Every year, the NBA Draft has a handful of lottery picks who will be taken high in the first round.¬†Several Syracuse greats in the last decade have been in this group, like Carmelo Anthony, Jonny Flynn, Dion Waiters and now Michael Carter-Williams.
But there have also been players like Kris Joseph, who just manage to snag one of those final picks in the second round. This year’s draft is¬†June 27¬†and it’s very unlikely that Brandon Triche will be selected. But there is still speculation of whether teams will want James Southerland.¬†Will Southerland find a home at the next level?¬†
In his four years in Syracuse, Southerland‚Äôs game has improved, and he had a stellar senior year. He is a player teams can use to space the floor in the NBA, but he might not be selected.
Southerland saw less than eight minutes on the court his freshman year, but every year he was willing to play off the bench and provide minutes whenever needed. His sharp three point shooting improved annually, and was key in Syracuse‚Äôs run to the Sweet 16 in ’12 and Final Four this year.
He is a player who can be built up and improved for the pros. While his inconsistency is something NBA teams may worry about, when he is hot he is hot. He shot just under 40 percent from deep this past season, including a breakout game against Arkansas when he made 9-of-13 threes and had 35 points.
The role he played at Syracuse can be a similar in the NBA. He can simply come off the bench and be a go-to three point shooter. James Posey is a great example. When the Boston Celtics won the NBA title in 2008, Posey was primarily used late in games or whenever Doc Rivers needed a clutch three-pointer. Here are a few other NBA players who averaged 20 or fewer minutes per game this past season and could be the mold Southerland fits.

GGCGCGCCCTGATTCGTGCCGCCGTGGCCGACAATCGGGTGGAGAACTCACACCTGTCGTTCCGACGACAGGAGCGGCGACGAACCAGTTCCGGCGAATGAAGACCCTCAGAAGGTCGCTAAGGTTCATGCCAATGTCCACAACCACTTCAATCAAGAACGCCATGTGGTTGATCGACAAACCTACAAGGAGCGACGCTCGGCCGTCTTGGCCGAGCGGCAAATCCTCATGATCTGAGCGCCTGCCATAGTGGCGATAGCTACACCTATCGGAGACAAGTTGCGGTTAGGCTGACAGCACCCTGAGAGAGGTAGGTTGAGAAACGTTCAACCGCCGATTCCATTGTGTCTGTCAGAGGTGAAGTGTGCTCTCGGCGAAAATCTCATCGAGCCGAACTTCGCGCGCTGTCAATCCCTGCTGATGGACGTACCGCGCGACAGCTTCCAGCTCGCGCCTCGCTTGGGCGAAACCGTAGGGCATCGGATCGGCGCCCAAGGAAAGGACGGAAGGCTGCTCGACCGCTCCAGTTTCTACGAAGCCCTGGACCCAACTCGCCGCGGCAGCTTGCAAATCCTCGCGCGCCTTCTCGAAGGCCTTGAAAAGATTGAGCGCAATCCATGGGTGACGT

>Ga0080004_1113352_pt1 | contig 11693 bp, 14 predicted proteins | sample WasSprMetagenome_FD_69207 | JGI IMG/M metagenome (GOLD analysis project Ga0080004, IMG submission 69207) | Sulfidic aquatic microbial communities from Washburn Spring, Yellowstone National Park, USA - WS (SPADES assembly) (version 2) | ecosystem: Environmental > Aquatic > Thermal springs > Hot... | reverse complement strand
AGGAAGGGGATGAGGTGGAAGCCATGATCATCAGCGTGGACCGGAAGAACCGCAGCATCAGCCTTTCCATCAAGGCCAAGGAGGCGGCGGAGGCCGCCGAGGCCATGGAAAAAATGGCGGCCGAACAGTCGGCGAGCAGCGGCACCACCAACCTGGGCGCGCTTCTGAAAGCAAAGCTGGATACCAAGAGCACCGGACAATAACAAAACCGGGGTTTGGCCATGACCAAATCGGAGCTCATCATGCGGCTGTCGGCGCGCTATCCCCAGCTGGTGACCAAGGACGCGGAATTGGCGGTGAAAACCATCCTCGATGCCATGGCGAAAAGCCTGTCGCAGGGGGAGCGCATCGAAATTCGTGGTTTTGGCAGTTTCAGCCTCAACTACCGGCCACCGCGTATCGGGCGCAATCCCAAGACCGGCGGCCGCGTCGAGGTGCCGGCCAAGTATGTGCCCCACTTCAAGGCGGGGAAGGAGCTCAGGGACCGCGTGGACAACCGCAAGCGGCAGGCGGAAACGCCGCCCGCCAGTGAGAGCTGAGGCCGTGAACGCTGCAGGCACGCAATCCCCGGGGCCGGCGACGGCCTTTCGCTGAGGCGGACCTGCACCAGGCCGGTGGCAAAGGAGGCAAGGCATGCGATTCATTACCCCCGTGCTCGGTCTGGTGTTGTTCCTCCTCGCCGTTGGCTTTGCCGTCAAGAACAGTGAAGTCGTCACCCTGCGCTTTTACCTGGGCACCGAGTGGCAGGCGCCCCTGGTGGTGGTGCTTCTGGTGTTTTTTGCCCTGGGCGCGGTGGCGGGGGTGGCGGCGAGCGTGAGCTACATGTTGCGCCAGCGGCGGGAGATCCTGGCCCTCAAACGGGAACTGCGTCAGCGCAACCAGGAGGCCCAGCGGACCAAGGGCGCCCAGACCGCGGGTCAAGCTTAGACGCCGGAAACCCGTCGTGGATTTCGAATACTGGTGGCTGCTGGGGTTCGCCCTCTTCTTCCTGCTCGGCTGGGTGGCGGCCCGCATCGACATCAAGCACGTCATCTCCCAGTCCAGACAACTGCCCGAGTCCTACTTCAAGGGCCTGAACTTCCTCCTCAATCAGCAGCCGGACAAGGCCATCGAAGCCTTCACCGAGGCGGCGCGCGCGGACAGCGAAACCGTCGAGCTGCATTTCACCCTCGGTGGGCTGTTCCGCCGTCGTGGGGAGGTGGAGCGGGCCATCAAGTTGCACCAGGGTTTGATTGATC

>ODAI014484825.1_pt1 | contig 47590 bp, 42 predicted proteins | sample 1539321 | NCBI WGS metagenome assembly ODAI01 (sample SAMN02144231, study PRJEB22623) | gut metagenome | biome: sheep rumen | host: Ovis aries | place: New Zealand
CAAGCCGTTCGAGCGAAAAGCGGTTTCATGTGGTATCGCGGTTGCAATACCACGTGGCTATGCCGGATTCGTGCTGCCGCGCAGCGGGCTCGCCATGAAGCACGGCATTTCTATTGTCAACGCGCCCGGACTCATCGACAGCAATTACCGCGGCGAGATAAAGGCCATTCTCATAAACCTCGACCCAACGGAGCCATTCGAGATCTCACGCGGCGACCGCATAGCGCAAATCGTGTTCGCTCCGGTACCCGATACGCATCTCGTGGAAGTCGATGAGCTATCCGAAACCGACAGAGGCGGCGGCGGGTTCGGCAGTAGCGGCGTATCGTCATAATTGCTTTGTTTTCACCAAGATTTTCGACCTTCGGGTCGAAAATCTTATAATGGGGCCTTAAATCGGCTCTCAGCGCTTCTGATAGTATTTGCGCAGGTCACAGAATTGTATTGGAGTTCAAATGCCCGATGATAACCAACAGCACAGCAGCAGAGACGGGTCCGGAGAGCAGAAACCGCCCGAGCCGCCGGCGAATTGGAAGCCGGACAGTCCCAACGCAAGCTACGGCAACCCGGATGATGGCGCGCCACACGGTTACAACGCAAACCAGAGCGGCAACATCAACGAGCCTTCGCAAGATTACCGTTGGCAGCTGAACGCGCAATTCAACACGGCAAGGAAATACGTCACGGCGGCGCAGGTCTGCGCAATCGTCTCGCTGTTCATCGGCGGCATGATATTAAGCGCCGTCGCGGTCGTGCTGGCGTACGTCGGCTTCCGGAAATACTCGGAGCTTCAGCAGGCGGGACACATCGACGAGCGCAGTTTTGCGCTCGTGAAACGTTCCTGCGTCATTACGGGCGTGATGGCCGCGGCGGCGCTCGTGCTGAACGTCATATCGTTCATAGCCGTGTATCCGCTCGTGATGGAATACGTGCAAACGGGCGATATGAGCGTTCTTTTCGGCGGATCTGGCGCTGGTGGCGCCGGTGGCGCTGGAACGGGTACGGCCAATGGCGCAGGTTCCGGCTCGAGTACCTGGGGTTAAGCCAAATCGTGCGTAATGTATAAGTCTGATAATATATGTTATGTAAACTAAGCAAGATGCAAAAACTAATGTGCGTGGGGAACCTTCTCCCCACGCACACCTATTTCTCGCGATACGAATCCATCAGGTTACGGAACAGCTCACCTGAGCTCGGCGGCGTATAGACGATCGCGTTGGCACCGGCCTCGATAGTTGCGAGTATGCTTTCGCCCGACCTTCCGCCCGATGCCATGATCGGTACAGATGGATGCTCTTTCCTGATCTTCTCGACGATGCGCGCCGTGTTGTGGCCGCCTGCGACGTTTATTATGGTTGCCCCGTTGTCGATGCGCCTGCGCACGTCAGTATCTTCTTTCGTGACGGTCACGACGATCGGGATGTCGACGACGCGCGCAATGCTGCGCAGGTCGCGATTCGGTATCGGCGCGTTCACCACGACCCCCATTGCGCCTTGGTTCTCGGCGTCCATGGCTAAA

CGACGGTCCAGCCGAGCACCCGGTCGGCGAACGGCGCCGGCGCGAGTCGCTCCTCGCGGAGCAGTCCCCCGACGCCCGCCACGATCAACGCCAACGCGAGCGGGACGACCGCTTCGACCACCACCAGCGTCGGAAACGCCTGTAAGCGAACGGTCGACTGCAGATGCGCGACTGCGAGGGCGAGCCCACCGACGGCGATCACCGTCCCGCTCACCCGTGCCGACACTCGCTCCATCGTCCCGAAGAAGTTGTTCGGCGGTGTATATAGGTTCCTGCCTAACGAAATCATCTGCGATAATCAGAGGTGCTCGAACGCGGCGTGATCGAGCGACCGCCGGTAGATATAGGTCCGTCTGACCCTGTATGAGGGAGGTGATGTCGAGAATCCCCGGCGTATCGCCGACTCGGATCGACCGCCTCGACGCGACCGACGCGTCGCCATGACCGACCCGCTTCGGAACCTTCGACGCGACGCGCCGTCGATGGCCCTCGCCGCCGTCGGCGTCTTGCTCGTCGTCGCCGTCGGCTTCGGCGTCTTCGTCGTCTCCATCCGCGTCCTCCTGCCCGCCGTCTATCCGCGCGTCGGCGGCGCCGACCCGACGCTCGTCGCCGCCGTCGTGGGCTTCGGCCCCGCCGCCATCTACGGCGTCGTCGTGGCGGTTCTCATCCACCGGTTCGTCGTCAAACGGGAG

Steve Novak, NY (20.3 MPG, 42 percent 3PT)
Novak was the second pick in the second round of the 2006 NBA Draft. Mike Woodson used Novak this season for late-game three pointers, but he can be good when starters are in foul trouble or players are sidelined with injuries. His shot is deadly when left open, although he struggles to create his own shot or keep up with taller guards defensively.
Jimmer Fredette, SAC (14 MPG, 41.7 percent 3PT)
Fredette was a star at BYU and drafted 10th overall. He was a sharp three-point shooter in college, but has been relegated to bench duty to score 7.2 points per game. Like most role players, he‚Äôs a good option to go to when starters are in foul trouble or injured.¬†He has had a tough time creating his shot like Novak at the next level.
Roger Mason Jr., NO (17.7 MPG, 41.5 percent 3PT)
Mason is another player who doesn‚Äôt start but can give valuable minutes off the bench. He was the second pick in the second round of the 2002 NBA Draft by the Chicago Bulls, and drains more than 40% of his treys.
Anthony Morrow, DAL (9.3 MPG, 37.2 percent 3PT)
The three point numbers were a little down for Morrow this past season, but in his career he is a 42 percent three-point shooter. He’s bounced around in his young career, but has continually found more than 20 minutes per game until this year. He led all players in 3-point shooting percentage his rookie season.
Southerland‚Äôs role is one that is unique, and combined with his height and length, that deep stroke should find its way onto an NBA roster.
Posted: Austin Pollack